The interdisciplinary team wants to investigate the molecular mechanisms of viral infection, which will contribute to fundamental knowledge about cellular regulation and new concepts for broad-spectrum anti-viral therapy. The funding amounts to 7.6 million euros.
Viruses such as Influenza A and others remain one of the greatest threats to human health and are associated with enormous economic impact. Despite their danger and widespread prevalence, and decades of research, we know little about the molecular mechanisms that viruses use to infect mammalian hosts and how they evade the immune system. There are currently few broad-spectrum antiviral treatments, leaving the world's population exposed to pandemic viruses. Recent outbreaks of Ebola, Zika or West Nile viruses remind us of the continued dangers posed by viral infections.
By detailed studies on the molecular mechanism of viral entry into mammalian cells, the teams of Patrick Matthias at the FMI, Switzerland, and of Yohei Yamauchi at the University of Bristol, UK, have uncovered a potentially fundamental strategy by which enveloped viruses infect cells. Their studies showed that two common proteins in host cells are key mediators of viral entry: HDAC6, an enzyme that regulates protein acetylation (an important post-translational modification that modulates protein function), and free ubiquitin chains, which are little understood but can interact with and activate other proteins such as HDAC6, impacting cellular pathways. These studies also implied that viruses use a stress response pathway normally used by cells to process misfolded proteins.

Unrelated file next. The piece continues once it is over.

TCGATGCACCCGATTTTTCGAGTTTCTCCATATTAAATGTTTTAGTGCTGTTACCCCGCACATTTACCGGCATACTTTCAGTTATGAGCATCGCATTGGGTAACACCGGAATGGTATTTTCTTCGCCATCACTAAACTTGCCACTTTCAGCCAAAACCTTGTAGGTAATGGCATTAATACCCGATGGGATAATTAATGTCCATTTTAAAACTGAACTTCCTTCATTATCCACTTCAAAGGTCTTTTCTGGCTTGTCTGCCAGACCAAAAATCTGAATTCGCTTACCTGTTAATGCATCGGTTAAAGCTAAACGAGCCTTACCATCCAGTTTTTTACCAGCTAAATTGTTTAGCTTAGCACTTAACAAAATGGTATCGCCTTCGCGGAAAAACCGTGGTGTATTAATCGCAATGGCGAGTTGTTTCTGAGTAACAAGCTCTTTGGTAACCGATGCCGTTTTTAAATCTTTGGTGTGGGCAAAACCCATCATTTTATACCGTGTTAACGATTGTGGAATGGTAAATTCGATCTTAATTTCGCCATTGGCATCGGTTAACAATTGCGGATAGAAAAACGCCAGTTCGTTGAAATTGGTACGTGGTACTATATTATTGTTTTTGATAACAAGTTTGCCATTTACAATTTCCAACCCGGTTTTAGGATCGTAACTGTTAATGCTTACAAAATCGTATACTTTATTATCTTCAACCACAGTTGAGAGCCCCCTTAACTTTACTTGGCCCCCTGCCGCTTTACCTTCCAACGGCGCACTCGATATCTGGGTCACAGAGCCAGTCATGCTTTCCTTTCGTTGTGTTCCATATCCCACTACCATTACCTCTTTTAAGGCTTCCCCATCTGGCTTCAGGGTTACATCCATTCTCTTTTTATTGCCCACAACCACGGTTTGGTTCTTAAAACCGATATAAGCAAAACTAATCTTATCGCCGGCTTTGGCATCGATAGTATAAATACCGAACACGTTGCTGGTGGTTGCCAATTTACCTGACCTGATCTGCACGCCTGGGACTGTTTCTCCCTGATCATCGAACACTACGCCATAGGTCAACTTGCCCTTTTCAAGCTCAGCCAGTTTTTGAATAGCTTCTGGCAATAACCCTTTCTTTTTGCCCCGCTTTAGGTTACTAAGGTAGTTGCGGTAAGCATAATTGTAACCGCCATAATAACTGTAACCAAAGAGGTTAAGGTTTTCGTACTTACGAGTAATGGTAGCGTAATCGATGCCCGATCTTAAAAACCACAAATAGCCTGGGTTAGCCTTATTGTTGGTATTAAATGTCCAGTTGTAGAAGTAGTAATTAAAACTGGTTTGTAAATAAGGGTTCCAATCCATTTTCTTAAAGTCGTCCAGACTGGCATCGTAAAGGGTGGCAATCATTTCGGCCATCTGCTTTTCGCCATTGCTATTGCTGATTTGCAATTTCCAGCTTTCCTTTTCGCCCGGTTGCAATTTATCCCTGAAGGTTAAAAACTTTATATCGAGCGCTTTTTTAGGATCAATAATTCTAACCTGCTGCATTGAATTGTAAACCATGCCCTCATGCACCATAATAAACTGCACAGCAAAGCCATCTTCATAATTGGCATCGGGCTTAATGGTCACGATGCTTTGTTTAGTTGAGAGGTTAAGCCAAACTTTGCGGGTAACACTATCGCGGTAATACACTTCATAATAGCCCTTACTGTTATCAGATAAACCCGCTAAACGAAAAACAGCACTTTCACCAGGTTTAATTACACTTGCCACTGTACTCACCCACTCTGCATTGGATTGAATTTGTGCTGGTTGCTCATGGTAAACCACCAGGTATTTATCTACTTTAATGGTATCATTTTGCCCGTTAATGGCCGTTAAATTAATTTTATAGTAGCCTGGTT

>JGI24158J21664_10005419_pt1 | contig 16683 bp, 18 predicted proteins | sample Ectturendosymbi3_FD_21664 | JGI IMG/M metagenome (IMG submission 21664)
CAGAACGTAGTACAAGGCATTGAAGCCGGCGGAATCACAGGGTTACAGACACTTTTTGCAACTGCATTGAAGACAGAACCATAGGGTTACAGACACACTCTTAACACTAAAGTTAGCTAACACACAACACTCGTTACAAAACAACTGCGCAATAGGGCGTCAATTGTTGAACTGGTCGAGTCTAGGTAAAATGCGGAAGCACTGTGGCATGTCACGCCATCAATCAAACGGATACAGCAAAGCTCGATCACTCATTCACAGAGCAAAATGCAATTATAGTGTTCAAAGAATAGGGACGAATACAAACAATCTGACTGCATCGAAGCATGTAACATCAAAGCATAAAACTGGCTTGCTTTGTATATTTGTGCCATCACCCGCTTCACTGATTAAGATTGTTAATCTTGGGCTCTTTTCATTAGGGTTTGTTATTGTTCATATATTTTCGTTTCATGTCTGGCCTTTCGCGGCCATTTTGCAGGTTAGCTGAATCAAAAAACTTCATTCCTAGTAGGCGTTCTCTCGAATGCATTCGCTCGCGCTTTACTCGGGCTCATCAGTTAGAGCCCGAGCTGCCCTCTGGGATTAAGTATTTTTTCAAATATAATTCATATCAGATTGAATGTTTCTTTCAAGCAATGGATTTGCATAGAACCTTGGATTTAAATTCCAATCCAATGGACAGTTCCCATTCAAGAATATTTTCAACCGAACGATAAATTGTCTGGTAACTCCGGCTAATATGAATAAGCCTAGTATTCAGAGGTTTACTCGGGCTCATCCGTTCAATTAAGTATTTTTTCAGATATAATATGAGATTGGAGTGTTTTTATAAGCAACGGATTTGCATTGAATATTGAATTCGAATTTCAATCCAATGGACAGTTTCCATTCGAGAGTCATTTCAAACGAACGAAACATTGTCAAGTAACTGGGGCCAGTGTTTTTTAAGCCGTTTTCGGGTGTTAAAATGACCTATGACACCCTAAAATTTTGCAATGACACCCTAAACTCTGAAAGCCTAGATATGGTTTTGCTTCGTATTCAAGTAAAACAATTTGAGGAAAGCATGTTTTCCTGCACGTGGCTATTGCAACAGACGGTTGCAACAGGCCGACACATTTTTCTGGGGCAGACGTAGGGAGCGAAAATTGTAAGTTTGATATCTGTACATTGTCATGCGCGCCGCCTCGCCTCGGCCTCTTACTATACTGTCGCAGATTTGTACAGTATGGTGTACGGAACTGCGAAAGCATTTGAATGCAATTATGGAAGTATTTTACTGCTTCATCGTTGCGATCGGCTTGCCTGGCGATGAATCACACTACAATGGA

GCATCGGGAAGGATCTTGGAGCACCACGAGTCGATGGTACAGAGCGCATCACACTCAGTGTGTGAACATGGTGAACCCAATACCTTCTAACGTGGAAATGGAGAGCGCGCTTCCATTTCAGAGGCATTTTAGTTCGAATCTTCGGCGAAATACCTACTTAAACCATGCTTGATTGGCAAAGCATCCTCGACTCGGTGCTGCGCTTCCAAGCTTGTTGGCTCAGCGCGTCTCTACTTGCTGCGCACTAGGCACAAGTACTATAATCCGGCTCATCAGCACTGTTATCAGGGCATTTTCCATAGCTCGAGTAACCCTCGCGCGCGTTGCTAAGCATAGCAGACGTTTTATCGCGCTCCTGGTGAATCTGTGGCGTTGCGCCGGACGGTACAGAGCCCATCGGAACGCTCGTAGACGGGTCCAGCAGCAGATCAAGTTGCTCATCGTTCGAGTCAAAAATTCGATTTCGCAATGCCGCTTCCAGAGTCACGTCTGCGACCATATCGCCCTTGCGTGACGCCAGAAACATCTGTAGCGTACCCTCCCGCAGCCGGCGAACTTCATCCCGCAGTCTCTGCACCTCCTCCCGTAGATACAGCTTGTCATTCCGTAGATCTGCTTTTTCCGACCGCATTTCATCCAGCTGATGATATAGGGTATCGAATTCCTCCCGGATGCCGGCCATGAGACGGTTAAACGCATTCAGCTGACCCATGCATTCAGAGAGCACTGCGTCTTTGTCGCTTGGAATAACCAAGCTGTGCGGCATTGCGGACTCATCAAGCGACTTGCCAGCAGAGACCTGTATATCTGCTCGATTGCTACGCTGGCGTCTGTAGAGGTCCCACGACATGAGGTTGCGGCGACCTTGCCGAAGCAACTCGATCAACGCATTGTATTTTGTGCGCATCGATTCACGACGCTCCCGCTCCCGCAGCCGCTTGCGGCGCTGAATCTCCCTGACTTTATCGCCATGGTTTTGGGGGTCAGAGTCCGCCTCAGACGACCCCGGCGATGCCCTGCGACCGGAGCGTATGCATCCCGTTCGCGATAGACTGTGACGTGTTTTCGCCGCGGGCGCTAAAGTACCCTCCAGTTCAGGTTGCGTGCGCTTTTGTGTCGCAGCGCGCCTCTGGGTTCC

By teaming up with a third research group - the group of Jeffrey Bode at the ETH Zürich - Matthias and Yamauchi will build on these observations to further investigate the molecular mechanisms involved in viral infection, as well as more generally understand the biology and regulatory roles of free ubiquitin chains. This work will use innovations from the Bode group for the chemical synthesis of modified proteins and new methods for making protein constructs. The ERC Synergy grant they have been awarded - which by definition funds "transformative research capable of yielding ground-breaking scientific results" - will serve to finance their research over the next six years.
Using the combined tools of molecular and cell biology, biochemistry, virology, and synthetic chemistry, the multidisciplinary team will investigate the precise mechanisms and cellular pathways necessary for Influenza viral infection and gain fundamental knowledge about their regulation. The team will also test the strong possibility that numerous other virus types, such as life-threatening Zika, Dengue and Ebola viruses, utilize the same pathway.
By identifying the pathways and interactions involved in the infection process - and by showing that blocking them in mice models reduces viral infection - this project will provide a wealth of novel insights and the basis for the development of a new generation of anti-viral therapies. Beyond virology, this project will lead to important knowledge in cellular regulation, in particular on the role of free ubiquitin chains in the stress response and associated pathologies, as well as to the development of new methods for the chemical synthesis of biological molecules.